The search engine giant could face a huge fine from France’s data protection watchdog if it doesn’t amend its privacy policies.
Spain has started a “sanction procedure” against Google and the UK, Germany, Italy and the Netherlands are also planning to take action.
The French data protection watchdog, The Commission Nationale de L’Informatique et des Libertes (CNIL), is joining up with other European companies in an attempt to pressure Google to improve consumer privacy protection.
The CNIL has already issued Google with a formal notice warning that it will face a fine up to €150,000 (£128,000) if it doesn’t change its policies within three months. If it continues to ignore the warnings it will face an additional fine of €300,000 (£256,000).
It expects Google to give users “defined and explicit purposes” for the retention of their personal data, which includes people’s names, photographs, phone numbers and what device they are using.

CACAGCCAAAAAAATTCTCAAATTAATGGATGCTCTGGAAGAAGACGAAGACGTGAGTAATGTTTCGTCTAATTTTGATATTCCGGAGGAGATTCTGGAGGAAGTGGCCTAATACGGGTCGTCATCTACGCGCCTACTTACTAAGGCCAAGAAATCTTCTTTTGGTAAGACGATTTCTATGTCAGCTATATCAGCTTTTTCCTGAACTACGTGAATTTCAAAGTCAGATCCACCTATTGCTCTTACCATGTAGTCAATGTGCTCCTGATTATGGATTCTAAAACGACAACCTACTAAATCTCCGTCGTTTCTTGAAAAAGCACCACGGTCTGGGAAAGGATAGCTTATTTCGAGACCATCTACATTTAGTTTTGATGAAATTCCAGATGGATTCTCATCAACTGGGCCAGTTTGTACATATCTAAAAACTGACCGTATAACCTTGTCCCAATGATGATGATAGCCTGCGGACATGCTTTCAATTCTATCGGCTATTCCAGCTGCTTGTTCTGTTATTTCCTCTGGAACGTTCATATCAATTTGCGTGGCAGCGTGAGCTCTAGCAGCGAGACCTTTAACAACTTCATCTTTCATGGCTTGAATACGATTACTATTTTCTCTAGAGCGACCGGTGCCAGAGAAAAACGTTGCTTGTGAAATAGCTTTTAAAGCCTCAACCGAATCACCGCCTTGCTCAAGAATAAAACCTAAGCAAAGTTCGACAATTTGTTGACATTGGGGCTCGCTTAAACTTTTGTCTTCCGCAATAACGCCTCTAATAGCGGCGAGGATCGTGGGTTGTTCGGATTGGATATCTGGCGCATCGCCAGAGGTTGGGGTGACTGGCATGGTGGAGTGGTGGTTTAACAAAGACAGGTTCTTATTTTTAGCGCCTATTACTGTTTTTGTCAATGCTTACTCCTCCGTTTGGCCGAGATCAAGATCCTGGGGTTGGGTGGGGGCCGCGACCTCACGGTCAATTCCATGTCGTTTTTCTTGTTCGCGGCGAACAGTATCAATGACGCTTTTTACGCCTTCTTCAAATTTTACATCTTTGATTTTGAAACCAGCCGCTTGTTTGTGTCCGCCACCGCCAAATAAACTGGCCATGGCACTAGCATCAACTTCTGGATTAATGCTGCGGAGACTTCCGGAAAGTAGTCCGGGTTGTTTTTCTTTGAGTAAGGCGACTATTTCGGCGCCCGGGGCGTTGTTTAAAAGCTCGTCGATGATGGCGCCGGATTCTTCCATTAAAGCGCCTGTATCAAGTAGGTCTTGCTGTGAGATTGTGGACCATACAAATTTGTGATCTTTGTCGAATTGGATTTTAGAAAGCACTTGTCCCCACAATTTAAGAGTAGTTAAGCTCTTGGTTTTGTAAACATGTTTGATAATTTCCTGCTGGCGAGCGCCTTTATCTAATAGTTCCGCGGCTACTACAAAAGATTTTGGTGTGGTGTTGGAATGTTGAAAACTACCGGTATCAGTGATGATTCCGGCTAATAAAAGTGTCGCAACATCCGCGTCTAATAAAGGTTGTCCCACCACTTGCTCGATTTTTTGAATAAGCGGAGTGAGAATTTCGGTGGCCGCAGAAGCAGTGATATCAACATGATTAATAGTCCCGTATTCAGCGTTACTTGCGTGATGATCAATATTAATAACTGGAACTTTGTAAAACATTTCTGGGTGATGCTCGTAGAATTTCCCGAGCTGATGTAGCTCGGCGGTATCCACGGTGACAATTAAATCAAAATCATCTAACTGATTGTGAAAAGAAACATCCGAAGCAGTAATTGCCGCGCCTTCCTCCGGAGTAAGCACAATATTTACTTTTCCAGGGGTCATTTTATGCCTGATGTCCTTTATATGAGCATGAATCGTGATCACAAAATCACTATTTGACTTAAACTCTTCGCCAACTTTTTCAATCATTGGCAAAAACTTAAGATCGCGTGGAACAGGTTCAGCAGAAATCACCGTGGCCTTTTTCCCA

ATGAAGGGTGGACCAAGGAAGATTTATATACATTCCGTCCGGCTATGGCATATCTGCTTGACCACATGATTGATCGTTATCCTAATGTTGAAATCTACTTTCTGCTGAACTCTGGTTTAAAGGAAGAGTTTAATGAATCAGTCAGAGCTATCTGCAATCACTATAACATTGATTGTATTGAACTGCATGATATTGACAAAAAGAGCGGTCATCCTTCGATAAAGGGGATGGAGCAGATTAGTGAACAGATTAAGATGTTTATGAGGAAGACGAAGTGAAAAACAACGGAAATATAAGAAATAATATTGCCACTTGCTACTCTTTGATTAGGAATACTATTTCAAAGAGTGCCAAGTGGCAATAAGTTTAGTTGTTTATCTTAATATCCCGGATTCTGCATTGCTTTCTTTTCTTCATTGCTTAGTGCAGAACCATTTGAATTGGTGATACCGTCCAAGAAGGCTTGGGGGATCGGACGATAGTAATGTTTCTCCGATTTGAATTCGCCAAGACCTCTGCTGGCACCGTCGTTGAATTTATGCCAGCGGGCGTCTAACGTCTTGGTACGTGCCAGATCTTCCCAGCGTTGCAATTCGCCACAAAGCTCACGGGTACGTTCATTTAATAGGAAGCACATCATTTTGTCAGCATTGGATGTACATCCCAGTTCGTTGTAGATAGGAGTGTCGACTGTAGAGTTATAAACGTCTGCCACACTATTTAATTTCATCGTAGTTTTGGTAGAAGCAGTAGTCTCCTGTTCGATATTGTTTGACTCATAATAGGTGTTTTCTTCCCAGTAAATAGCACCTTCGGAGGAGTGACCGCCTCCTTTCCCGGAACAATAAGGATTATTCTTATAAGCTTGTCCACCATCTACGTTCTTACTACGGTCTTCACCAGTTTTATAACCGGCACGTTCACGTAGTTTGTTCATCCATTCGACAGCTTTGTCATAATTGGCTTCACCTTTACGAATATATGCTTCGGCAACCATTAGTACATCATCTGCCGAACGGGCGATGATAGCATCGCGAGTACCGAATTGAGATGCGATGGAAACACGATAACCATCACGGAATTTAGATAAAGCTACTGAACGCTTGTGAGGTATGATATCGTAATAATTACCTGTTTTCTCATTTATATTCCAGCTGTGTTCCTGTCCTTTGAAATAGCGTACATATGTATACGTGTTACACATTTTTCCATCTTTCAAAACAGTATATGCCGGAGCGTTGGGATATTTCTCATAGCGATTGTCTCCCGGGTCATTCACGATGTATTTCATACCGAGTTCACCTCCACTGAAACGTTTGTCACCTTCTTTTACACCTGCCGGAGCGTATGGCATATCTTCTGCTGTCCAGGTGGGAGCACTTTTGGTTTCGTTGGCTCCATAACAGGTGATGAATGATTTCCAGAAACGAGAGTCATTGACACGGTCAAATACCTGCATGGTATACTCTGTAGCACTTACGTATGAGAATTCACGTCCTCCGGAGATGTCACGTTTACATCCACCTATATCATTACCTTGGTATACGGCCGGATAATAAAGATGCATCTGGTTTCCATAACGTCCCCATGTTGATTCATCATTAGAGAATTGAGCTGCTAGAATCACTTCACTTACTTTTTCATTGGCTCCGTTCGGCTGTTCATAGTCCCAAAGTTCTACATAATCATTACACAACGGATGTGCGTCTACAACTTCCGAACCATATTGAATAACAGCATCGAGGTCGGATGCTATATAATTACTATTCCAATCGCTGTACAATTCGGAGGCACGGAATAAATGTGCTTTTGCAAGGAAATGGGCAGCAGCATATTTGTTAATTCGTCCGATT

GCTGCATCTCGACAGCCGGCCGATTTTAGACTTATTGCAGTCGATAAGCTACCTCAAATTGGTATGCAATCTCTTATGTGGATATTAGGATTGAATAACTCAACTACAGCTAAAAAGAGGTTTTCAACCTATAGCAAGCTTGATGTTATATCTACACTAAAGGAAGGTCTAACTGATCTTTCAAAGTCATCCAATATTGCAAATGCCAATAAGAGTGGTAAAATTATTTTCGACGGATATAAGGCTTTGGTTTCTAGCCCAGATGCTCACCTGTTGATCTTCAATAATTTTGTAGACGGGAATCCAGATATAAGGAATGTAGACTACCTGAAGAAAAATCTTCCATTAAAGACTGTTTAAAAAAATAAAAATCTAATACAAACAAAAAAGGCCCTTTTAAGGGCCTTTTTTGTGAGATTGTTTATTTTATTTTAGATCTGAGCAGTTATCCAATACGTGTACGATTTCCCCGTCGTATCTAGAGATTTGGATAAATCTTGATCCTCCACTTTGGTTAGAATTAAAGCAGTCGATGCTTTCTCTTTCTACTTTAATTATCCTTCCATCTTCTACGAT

Google will also have to outline “definite retention periods” for the collected data, and shouldn’t be allowed to continue with the “potentially unlimited combination of users’ data” that allows Google to build a complete picture of named individually.
“This case is a significant test of how strong the laws are to protect our privacy in an internet age,” said director of the Big Brother Watch privacy campaign. “Fines totalling a few million dollars will hardly trouble a multi-billion dollar empire and it’s essential that action does force the company to respect our privacy and put users’ rights before the demands of its advertising customers.”
Next, read Google Glass the privacy problem – and how to solve it.
Google given three months to change privacy policies by France